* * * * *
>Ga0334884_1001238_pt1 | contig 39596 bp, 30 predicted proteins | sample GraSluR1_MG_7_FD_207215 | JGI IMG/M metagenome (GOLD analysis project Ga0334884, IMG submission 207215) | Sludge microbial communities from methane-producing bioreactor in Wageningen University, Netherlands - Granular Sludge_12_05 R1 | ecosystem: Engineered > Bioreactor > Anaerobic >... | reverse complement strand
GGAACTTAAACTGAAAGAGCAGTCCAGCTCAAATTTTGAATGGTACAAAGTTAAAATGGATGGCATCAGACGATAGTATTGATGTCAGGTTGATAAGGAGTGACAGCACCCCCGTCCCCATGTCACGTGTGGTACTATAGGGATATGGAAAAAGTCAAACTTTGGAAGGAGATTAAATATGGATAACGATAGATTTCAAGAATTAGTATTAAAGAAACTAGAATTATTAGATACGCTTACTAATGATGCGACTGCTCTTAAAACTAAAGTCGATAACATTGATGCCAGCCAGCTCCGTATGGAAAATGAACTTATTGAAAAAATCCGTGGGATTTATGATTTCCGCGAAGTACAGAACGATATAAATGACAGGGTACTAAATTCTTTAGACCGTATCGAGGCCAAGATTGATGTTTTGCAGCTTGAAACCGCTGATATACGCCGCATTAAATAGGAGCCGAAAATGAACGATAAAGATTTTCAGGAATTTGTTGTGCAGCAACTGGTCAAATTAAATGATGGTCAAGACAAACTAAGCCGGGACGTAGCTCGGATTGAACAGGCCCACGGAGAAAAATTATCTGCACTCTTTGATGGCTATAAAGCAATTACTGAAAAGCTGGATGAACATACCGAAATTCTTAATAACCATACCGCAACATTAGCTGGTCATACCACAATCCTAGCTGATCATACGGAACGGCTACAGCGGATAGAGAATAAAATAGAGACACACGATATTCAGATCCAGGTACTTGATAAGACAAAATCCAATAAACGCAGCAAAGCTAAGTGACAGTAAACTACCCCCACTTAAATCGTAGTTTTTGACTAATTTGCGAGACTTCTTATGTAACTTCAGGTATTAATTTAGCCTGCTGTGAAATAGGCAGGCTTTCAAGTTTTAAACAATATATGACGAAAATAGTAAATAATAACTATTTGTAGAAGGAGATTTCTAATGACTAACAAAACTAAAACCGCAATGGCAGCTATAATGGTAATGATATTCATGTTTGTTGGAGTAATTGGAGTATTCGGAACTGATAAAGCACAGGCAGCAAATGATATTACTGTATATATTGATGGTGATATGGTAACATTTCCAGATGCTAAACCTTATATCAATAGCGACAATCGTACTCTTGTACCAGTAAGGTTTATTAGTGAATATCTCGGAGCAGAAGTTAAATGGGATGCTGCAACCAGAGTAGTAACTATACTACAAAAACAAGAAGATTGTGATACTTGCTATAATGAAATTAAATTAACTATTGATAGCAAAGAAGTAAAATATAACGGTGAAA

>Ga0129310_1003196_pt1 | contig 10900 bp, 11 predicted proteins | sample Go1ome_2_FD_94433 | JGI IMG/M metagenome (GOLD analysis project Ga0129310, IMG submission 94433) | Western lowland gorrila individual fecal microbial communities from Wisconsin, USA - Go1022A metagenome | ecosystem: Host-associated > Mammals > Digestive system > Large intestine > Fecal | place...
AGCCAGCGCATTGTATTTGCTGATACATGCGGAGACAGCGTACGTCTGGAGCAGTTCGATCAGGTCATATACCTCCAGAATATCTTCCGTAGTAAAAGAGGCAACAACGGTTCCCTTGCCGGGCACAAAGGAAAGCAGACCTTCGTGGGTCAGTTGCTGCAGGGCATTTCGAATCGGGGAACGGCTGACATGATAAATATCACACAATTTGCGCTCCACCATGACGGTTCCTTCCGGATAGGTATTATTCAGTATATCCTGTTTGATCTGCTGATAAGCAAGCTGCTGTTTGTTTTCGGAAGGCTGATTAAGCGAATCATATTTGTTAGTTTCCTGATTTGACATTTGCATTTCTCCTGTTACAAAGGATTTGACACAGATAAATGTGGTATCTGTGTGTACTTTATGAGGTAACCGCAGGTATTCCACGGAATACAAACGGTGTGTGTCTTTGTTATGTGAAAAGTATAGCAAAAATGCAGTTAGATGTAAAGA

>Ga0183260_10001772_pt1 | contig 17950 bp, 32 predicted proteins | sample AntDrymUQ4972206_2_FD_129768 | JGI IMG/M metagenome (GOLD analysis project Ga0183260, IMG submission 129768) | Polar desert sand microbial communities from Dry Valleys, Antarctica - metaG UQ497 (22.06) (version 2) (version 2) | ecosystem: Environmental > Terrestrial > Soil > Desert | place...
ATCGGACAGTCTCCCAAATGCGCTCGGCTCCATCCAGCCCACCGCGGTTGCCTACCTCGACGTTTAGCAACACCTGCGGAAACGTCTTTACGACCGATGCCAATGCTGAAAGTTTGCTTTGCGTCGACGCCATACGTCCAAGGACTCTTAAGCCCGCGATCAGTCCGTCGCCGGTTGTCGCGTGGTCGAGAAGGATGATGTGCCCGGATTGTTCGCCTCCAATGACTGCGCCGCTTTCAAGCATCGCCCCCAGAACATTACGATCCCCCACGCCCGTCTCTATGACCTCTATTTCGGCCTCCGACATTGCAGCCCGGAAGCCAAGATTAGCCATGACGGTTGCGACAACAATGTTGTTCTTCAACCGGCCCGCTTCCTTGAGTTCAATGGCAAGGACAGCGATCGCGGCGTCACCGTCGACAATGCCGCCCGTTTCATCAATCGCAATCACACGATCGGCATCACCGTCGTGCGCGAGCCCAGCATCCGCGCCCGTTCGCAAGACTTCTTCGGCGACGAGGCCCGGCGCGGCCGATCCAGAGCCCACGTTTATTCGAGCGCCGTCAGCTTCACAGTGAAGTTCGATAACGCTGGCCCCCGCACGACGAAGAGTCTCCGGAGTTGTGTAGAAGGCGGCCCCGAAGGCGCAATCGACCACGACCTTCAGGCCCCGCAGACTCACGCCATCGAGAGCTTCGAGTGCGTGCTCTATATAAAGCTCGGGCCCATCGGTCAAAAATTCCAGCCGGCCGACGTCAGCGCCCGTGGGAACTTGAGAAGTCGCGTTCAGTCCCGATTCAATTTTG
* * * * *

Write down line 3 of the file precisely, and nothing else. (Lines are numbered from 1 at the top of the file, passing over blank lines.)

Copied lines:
>Ga0129310_1003196_pt1 | contig 10900 bp, 11 predicted proteins | sample Go1ome_2_FD_94433 | JGI IMG/M metagenome (GOLD analysis project Ga0129310, IMG submission 94433) | Western lowland gorrila individual fecal microbial communities from Wisconsin, USA - Go1022A metagenome | ecosystem: Host-associated > Mammals > Digestive system > Large intestine > Fecal | place...